What Would Izzy Say?

I.F. Stone?s 50-year-old critique of the media is still as relevant as ever today.

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Article created by the The Century Foundation.

With so much focus on news of the day and the changing ways it is being disseminated, there is something bracing about stretching back 50 years and finding that much of what was on my old friend and boss I. F. Stone’s mind is still topical. I have just finished an advance galley of Myra MacPherson’s superb biography of Stone, who she calls a “rebel journalist,” to be published by Scribner in September and, at the same time, a collection of the best of Stone that PublicAffairs will be printing. On both matters of news content and its distribution, what Izzy had to say then helps us understand what is happening now. Here are two examples:

All Governments Lie is the title of MacPherson’s book. The rest of his quote is, “but disaster lies in wait for countries whose officials smoke the same hashish they give out.” Stone’s writing of the 1950s was about subjects that remain very pertinent these days: race, nuclear weapons, and the Middle East, among others. But this notion that governments can’t be trusted to tell their citizens the truth is especially relevant to what has turned out to be the defining issue of the Bush administration: the war in Iraq and its relationship to global terrorism.

At a meeting the other day, a senior American official (outside the political chain of command, but who under the ground rules cannot be further identified) was asked what U.S. troops were prepared for when they marched into Iraq. Weapons of mass destruction, the official replied, to the extent that each soldier was wearing full protective garb. Once they had dealt with that threat, he said, the forces would make their way to Baghdad for the inevitable overthrow of Saddam Hussein. Was there any discussion of the Fedayeen and other elements in an insurgency that might erupt in the aftermath, the questioner asked? There was not, said the official, adding that this had been a failure of intelligence, the consequences of which are a war which, as of now, has no military solution in sight.

Compare that candor (behind a cloak of anonymity) to the administration’s public statements about the war in Iraq. In his inimitable way, Stone would surely parse official assertions about the progress of the war with actual facts on the ground, as he did during the Vietnam era, to show that the government was either knowingly lying to the public or at least consuming its own hashish.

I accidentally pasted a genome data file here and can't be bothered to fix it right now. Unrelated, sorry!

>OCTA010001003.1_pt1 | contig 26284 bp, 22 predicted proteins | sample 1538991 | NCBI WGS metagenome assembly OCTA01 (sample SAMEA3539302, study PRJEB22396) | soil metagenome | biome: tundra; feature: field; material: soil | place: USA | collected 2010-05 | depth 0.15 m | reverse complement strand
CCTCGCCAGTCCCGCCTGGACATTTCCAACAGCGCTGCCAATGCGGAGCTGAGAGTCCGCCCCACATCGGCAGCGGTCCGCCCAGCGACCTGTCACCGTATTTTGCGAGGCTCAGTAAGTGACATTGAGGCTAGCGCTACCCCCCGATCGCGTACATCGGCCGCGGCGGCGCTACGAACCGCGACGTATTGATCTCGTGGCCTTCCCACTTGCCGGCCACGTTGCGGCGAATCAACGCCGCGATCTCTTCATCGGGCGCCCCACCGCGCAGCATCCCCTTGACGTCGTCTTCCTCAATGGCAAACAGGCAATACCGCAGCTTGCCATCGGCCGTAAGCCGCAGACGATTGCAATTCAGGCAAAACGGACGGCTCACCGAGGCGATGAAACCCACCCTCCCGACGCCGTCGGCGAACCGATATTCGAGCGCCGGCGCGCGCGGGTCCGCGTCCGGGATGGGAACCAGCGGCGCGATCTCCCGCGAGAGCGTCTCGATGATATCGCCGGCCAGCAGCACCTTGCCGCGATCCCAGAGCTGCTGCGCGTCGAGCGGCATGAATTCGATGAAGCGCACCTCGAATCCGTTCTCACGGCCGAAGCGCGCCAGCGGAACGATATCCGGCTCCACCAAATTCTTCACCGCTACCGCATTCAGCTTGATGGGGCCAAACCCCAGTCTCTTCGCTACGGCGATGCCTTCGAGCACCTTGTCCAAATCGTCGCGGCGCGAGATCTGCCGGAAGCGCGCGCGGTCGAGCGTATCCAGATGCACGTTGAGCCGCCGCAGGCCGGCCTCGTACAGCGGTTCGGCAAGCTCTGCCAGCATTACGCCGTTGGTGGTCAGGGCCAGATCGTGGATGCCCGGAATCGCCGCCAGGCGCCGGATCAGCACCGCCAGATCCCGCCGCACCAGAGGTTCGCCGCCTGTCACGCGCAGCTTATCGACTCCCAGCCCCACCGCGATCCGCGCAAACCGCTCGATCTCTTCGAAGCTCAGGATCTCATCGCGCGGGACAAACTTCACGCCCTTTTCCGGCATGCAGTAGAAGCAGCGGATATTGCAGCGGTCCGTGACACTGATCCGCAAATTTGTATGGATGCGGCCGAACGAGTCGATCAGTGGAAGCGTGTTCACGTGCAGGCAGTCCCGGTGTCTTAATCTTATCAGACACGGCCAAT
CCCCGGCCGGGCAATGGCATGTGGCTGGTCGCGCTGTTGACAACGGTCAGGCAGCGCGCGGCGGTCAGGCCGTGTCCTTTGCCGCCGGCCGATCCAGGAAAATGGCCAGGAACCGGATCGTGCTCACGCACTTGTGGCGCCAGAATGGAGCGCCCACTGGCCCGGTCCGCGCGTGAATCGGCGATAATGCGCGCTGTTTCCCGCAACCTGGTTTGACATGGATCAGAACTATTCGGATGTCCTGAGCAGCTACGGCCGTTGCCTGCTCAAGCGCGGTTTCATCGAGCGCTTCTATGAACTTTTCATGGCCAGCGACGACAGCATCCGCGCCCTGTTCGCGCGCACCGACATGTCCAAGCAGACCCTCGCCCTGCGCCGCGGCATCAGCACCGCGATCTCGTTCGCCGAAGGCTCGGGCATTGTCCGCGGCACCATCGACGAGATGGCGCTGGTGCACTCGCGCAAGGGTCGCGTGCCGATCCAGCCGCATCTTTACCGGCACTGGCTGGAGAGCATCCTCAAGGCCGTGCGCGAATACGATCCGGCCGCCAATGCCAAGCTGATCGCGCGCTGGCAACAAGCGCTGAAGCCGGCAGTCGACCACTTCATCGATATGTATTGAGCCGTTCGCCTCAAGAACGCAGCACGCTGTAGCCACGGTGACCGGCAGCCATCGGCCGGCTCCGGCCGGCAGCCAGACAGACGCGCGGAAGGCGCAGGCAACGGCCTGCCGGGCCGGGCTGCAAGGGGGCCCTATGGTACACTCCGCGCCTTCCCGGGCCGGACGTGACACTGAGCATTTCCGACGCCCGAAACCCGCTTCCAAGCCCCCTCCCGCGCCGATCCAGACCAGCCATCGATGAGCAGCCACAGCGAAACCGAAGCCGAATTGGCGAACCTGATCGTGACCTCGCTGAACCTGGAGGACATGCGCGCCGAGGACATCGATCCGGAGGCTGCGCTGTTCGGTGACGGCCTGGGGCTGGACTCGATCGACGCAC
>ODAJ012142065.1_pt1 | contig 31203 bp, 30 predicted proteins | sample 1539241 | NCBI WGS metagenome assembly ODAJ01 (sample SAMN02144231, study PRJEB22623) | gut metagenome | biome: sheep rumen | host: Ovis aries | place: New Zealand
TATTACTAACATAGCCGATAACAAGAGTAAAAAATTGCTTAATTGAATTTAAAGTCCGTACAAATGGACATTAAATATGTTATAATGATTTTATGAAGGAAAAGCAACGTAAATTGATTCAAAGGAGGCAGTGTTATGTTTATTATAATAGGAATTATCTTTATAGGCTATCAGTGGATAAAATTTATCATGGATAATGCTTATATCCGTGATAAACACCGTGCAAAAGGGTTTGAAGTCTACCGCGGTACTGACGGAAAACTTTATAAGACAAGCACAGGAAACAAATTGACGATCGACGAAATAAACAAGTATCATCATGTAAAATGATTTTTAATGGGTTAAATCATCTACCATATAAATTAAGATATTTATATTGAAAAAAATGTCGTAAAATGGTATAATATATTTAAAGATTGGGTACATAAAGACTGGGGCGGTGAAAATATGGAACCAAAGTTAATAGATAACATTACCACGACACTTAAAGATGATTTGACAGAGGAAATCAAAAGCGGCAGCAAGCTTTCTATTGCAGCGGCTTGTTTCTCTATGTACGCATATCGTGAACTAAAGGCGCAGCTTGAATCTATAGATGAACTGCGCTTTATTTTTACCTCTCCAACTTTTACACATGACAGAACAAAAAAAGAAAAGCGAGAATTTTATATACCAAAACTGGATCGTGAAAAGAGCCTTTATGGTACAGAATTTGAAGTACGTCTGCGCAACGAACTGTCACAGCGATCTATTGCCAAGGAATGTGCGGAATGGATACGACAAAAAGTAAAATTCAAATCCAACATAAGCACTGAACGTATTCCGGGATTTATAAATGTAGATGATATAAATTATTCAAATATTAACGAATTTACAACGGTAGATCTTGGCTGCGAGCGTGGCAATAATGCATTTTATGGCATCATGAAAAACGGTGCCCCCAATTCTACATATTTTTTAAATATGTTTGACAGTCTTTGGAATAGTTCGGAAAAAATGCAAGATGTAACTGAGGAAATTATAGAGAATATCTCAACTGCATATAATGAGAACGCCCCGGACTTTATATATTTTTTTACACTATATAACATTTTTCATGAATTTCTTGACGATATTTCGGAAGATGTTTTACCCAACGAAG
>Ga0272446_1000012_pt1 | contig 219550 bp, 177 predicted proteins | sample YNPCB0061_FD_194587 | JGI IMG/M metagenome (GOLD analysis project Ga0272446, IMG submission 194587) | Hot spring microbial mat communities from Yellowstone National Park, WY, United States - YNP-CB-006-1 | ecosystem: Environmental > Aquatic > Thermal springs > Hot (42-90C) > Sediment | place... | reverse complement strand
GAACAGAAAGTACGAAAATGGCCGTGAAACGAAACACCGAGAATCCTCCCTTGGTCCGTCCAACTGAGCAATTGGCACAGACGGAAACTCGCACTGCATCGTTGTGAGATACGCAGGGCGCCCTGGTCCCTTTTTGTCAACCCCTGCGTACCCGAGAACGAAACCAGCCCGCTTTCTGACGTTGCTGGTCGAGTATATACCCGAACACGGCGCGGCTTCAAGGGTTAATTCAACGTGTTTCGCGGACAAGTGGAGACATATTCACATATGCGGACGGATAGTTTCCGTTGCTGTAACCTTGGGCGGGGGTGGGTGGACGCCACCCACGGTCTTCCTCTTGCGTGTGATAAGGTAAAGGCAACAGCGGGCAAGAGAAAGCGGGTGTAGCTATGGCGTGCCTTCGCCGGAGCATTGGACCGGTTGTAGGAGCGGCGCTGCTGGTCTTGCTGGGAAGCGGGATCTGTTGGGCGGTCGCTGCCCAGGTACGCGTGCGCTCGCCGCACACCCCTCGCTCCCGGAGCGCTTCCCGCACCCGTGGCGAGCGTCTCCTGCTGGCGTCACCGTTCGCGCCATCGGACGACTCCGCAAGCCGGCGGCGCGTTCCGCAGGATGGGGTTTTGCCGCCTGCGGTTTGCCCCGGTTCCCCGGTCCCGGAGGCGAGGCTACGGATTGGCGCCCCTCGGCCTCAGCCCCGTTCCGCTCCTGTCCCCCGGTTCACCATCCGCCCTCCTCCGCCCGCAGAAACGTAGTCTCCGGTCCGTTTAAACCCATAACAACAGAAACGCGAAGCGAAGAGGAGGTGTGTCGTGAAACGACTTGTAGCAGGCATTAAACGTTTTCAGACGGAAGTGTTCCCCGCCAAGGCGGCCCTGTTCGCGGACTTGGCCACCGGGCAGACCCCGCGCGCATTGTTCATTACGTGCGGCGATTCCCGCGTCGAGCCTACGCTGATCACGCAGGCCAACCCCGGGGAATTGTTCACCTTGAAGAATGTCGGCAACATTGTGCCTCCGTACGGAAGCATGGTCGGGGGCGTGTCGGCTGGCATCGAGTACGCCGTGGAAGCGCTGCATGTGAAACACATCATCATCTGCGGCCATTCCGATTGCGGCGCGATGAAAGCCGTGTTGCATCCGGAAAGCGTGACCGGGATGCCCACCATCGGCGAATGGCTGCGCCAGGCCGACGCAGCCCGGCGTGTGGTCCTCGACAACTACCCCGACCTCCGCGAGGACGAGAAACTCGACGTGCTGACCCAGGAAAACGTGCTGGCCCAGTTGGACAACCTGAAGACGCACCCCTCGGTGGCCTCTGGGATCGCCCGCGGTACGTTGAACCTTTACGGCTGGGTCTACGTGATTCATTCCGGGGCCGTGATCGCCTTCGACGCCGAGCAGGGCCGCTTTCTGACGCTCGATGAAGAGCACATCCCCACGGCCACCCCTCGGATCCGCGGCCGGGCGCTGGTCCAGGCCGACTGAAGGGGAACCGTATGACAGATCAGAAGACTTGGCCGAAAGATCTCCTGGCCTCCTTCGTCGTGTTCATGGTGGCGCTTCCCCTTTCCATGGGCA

Turning to the news business, the editor of the Stone collection, Karl Weber, begins with a piece titled “A Word About Myself,” written in July 1963 for another book. “With a dozen or so honorable exceptions,” Stone wrote, “most American newspapers carry very little news. Their main concern is advertising. The main interest of our society is merchandising. All the so-called communications industries are primarily concerned not with communications but with selling . . . most owners . . . are businessmen, not newspapermen.” Allowing for the gender neutrality of today’s language, Izzy’s observation is still, of course, correct. And yet, there is one self-description that does allow for optimism about change:

“I am a wholly independent newspaperman,” Stone wrote, “standing alone, without organizational or party backing, beholden to no one but my good readers.” His clear implication was that he was practically unique in that regard. “No bureaucracy likes an independent newspaperman,“ he went on, “whether capitalist or communist, democratic or authoritarian, every regime does its best to color and control the flow of news in its favor.” My guess is that Izzy would have loved the Internet with its ease of entry for anyone with a point of view. It has been said before, but worth underscoring, I. F. Stone’s Weekly was a forerunner of today’s blogs, just as it was a descendent of Tom Paine’s pamphlets. Journalism is still dominated by business behemoths, but gadflies abound and this would have made Stone very happy.

As for circulation, in the middle 1950s, the Weekly had a circulation of 5,000 (at an annual subscription cost of $5). By the time Stone suspended publication in the early 1970s, it had risen to about 70,000, which made it, in its own way, highly profitable. Izzy always said that the low cost of second-class mail for printed publications was essential to his being able to launch his enterprise. The Internet would have saved him the cost of paper and postage, but he would have been stumped by the fact that readers expect to get their news on the Web for free. As for Izzy’s availability today, I typed in I. F. Stone’s Weekly on Google and came up with 27,700,000 items. Even if 2/3 of them are about other Stones and other Weeklies, that is an astonishing amount of attention for a newsletter that has been gone for more than 35 years. That is good news.

Afterword: Valerie Plame, the former covert CIA employee whose name was made public by columnist Robert Novak in an effort to discredit her husband, Ambassdor Joseph Wilson, has just received a book contract said to be worth $2.5 million. This caps her rise to fame and fortune, including a star turn behind sunglasses in Vanity Fair and appearances along with her husband at one gala after another. Meanwhile, reporter Judy Miller (a friend of Izzy’s, by the way) went to jail in the aftermath for refusing to give up a source and Lewis Libby, of Vice President Cheney’s staff, is under indictment for allegedly lying to a grand jury. Given that Plame was a mid-career, mid-level operative, revelation has turned out to be a bonanza for her. I can’t help feeling that the whole affair has become so tangled up with money and aggrandizement that the principle has gotten lost. That happens a lot these days.

What would Izzy say?


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